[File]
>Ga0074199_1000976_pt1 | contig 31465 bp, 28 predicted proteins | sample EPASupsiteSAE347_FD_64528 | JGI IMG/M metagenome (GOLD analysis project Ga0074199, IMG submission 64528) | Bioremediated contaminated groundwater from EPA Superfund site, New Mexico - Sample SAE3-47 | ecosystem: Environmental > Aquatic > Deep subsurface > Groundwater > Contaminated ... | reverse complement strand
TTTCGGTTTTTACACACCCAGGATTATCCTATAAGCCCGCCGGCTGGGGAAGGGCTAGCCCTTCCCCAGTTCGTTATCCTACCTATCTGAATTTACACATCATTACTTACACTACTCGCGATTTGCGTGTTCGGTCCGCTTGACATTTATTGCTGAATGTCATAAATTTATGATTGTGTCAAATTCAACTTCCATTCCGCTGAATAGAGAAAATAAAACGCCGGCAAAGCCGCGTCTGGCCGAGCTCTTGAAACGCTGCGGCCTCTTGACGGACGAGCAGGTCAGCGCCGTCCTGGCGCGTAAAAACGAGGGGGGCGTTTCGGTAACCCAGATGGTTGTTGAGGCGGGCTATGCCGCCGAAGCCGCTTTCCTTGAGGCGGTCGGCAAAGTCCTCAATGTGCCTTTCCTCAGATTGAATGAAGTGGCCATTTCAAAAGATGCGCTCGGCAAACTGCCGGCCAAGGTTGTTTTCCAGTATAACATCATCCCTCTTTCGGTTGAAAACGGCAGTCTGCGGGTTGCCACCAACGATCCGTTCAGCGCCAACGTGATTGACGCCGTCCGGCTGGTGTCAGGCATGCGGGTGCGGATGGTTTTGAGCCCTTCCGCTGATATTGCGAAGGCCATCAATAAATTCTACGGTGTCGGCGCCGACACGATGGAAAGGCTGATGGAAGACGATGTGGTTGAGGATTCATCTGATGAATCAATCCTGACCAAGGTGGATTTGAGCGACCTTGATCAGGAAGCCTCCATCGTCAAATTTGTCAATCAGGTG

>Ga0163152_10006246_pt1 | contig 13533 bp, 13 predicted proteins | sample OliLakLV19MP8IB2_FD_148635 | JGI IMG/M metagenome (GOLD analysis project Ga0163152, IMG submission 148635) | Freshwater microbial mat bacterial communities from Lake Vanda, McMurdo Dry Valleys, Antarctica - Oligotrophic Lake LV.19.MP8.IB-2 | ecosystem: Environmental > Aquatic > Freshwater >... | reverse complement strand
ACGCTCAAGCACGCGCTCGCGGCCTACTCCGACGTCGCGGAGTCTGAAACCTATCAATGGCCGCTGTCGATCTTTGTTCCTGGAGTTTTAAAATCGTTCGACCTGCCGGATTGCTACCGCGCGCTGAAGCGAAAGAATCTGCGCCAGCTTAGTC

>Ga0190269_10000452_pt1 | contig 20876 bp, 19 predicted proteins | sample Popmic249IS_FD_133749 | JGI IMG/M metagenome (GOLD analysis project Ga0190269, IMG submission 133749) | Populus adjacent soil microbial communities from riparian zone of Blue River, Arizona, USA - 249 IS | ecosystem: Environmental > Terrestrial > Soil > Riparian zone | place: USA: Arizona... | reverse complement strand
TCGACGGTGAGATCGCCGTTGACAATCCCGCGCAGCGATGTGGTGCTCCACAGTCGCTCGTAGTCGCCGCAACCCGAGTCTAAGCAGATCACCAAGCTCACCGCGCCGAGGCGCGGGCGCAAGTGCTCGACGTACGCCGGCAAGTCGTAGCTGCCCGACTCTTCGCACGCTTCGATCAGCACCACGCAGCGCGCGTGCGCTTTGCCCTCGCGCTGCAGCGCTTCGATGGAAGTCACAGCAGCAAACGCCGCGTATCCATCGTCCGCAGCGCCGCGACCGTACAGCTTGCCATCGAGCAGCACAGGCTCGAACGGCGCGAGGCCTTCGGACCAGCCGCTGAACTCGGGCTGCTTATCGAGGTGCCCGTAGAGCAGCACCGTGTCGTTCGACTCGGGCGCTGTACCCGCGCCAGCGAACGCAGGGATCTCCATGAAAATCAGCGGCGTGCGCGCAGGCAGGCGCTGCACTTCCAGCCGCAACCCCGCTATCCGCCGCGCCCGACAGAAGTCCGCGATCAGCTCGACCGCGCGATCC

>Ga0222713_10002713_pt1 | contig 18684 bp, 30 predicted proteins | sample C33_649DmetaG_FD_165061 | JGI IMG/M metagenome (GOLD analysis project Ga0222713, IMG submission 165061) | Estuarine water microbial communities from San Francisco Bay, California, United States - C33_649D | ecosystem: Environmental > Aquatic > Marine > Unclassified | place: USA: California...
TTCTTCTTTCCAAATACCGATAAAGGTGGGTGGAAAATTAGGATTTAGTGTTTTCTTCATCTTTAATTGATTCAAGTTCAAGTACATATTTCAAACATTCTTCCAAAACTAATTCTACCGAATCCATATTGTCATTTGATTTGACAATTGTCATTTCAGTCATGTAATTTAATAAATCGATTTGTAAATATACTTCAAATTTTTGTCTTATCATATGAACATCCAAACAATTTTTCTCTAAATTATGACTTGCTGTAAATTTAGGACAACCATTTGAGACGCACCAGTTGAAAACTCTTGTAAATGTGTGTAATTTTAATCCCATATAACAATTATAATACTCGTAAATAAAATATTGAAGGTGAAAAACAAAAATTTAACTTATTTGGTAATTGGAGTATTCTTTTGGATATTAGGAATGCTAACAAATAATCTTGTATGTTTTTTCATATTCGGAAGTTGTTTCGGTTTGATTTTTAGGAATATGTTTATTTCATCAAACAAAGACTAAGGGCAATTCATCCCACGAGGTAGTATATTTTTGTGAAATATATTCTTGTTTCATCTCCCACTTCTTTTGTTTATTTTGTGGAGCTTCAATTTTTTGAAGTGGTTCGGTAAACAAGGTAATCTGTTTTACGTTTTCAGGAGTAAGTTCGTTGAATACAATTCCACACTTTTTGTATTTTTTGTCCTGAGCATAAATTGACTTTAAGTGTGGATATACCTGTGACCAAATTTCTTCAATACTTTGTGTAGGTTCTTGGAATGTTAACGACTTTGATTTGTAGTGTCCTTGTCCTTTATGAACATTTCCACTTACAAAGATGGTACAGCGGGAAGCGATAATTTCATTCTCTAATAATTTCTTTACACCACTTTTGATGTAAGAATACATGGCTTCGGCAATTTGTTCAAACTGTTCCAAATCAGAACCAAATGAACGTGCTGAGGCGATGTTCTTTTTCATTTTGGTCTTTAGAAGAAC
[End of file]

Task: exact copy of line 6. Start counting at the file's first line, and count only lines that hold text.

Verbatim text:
TCGACGGTGAGATCGCCGTTGACAATCCCGCGCAGCGATGTGGTGCTCCACAGTCGCTCGTAGTCGCCGCAACCCGAGTCTAAGCAGATCACCAAGCTCACCGCGCCGAGGCGCGGGCGCAAGTGCTCGACGTACGCCGGCAAGTCGTAGCTGCCCGACTCTTCGCACGCTTCGATCAGCACCACGCAGCGCGCGTGCGCTTTGCCCTCGCGCTGCAGCGCTTCGATGGAAGTCACAGCAGCAAACGCCGCGTATCCATCGTCCGCAGCGCCGCGACCGTACAGCTTGCCATCGAGCAGCACAGGCTCGAACGGCGCGAGGCCTTCGGACCAGCCGCTGAACTCGGGCTGCTTATCGAGGTGCCCGTAGAGCAGCACCGTGTCGTTCGACTCGGGCGCTGTACCCGCGCCAGCGAACGCAGGGATCTCCATGAAAATCAGCGGCGTGCGCGCAGGCAGGCGCTGCACTTCCAGCCGCAACCCCGCTATCCGCCGCGCCCGACAGAAGTCCGCGATCAGCTCGACCGCGCGATCC